Right now, it's just ethically wrong. It needs to be legally wrong.

Ingram Publishing, ThinkStock

That's the word from Assemblyman Benjie Wimberly (D-Passaic), who wants to bar public schools in New Jersey from going without accident and injury insurance coverage for their students who participate in school sports and other extracurricular activities.

Wimberly and state Sen. Paul Sarlo (D-Bergen) launched their legislative effort after learning the Paterson School District dropped its student accident insurance, leaving students' families with no assistance if their own insurance failed to cover all necessary medical services. The district quickly reinstated the coverage after The Record reported on the superintendent's original decision.

According to Wimberly, who also serves as Paterson's District Recreations Coordinator, no school in good conscience should "have their students suit up in their school uniforms" without the protection of medical insurance. But his measure covers more than sports.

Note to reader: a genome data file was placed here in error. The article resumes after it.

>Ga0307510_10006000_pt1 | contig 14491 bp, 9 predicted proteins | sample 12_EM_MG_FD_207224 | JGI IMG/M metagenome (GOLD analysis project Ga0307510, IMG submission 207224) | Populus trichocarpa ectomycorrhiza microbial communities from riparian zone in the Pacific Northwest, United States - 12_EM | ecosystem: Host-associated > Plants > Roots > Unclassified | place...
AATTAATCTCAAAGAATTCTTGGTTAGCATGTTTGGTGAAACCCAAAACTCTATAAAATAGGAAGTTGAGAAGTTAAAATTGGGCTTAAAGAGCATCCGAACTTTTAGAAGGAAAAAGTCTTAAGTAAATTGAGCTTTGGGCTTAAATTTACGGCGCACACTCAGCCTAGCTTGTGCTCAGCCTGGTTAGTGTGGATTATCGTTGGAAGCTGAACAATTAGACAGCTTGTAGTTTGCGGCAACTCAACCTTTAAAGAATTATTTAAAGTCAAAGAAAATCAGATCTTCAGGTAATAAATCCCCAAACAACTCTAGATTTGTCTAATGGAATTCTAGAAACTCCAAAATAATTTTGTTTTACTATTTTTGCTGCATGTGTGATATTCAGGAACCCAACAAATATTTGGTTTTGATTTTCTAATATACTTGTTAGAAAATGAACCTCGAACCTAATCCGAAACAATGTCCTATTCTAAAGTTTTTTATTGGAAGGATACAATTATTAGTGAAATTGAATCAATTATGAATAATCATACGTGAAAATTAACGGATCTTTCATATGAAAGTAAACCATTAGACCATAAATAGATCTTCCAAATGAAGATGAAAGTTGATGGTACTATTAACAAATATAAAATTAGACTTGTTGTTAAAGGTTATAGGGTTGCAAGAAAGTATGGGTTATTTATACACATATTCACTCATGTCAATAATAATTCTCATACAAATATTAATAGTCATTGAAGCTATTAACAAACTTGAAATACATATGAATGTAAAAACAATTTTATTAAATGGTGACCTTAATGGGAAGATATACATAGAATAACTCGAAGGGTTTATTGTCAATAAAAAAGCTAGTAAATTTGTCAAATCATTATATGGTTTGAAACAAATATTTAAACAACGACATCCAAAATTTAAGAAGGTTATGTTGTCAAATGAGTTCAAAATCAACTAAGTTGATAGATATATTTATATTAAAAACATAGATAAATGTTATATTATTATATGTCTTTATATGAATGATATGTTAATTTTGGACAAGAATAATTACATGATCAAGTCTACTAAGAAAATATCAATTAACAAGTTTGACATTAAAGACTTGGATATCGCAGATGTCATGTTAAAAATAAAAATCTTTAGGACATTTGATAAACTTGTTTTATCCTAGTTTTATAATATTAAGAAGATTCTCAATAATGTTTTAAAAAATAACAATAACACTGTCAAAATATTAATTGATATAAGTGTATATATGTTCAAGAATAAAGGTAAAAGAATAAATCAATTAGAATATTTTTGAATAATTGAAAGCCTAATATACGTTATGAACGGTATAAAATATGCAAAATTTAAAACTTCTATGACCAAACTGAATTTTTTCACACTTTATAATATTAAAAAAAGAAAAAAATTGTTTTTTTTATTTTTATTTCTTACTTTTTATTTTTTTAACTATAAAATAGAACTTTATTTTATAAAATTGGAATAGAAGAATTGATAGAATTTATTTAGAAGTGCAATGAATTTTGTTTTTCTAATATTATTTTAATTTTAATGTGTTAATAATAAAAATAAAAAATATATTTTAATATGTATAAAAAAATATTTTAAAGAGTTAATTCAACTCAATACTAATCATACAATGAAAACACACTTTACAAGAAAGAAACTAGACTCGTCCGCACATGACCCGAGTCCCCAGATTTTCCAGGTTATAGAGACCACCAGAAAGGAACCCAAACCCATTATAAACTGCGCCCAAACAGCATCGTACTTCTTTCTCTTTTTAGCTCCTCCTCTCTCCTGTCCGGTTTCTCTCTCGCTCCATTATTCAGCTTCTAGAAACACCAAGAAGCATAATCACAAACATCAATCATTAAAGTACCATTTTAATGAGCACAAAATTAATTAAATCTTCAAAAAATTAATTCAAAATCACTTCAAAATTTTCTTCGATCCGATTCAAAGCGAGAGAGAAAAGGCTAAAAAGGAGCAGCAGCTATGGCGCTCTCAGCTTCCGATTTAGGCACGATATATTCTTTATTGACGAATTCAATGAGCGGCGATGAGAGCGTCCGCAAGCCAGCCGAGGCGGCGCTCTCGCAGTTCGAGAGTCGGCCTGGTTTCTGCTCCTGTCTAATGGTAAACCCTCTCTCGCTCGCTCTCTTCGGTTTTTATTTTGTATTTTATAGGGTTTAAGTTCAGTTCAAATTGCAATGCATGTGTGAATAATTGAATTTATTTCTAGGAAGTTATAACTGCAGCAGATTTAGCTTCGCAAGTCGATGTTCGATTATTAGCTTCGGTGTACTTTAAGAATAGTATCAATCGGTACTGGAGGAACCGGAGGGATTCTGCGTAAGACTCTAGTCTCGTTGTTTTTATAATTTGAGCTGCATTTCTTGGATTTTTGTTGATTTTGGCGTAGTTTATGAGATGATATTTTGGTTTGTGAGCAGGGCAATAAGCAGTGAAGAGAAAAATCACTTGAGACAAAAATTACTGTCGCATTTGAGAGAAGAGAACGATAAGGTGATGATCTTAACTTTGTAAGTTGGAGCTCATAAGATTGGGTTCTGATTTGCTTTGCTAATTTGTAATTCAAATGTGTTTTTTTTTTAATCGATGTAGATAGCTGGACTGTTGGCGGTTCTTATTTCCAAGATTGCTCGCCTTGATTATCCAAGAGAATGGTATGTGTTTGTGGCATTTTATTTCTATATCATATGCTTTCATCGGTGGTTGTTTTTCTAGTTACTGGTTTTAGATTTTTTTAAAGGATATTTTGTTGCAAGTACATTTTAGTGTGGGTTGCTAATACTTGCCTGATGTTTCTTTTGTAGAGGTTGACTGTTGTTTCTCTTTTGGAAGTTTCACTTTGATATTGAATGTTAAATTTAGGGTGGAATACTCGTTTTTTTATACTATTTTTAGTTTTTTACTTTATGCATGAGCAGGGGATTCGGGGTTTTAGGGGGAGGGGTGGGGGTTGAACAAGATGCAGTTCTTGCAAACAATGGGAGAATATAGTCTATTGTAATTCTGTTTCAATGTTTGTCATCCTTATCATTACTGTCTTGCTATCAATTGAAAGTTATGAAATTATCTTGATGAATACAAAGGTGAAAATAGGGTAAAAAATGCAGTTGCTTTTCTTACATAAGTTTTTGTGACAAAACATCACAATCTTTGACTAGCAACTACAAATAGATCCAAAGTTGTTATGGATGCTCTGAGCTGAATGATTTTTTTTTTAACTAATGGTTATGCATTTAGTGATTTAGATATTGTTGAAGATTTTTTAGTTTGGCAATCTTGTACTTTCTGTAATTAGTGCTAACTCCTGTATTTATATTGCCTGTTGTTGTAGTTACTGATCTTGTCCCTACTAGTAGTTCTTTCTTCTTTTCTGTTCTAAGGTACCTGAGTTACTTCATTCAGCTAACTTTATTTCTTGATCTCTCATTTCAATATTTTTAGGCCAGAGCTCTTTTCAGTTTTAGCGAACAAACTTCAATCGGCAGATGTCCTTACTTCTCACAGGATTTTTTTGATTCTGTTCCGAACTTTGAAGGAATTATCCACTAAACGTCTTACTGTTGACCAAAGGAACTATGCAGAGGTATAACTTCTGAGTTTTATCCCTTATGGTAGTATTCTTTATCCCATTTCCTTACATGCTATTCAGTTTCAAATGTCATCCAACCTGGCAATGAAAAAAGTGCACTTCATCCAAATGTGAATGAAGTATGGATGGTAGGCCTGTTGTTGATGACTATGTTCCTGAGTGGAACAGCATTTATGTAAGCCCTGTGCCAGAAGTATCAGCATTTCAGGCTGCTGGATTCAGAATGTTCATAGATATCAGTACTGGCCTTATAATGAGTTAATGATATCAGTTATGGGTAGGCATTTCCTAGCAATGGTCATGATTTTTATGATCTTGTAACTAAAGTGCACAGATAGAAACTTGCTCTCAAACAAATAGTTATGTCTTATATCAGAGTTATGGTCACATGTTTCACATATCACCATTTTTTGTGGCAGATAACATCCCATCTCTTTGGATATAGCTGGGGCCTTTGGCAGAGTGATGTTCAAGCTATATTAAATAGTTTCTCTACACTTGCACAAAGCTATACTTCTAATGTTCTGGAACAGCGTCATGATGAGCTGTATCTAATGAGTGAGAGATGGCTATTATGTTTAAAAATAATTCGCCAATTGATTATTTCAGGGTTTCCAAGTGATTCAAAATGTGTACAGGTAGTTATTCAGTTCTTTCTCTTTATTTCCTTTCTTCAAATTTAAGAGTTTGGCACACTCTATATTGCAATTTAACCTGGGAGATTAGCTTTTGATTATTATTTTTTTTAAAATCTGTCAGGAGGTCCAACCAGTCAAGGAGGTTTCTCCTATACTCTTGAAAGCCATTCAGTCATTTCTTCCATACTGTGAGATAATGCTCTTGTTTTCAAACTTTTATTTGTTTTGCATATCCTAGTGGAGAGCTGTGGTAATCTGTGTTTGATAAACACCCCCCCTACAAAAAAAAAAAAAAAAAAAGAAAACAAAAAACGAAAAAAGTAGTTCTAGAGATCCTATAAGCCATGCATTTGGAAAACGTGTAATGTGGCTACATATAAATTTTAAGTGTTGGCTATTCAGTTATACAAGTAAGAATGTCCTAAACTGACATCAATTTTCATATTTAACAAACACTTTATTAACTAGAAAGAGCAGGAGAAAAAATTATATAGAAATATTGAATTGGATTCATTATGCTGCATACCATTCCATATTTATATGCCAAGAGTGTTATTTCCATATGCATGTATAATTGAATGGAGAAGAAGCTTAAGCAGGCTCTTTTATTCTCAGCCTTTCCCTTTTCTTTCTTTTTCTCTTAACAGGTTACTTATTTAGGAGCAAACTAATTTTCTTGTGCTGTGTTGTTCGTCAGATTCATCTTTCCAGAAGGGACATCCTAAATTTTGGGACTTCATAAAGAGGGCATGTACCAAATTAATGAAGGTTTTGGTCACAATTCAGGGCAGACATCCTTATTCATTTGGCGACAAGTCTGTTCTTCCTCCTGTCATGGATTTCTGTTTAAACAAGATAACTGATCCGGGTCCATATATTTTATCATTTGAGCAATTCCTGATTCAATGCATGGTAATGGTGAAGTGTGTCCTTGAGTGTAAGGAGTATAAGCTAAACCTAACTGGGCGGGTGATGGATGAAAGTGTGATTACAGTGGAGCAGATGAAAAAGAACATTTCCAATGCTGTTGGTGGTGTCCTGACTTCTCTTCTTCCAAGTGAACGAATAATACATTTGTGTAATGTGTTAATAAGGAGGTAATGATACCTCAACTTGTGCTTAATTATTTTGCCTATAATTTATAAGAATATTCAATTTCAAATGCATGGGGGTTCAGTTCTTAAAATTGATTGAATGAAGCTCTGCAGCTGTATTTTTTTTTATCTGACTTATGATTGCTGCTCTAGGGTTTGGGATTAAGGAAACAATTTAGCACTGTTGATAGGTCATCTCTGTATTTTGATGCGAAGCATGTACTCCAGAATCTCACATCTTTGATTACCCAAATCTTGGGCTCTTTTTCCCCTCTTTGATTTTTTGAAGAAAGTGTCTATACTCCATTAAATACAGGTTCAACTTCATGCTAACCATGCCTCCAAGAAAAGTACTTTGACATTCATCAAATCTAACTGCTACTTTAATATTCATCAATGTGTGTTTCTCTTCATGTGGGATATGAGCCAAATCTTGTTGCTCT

"If you're on the debate team and fall off the stage, we want to make sure you're covered also," Wimberly said.

Sponsors of the measure agreed it's foolish for schools to attempt to save money by eliminating insurance. The move undermines and compromises student safety, they said.

"The schools have a responsibility to protect and care for their students," said Sen. Sarlo.

According to Wimberly, most school systems have historically met the responsibility of covering their students against accidents and injuries, but it's not mandatory.

Both the New Jersey School Boards Association and the New Jersey State Interscholastic Athletic Association said they don't track the number of districts that carry this type of coverage.

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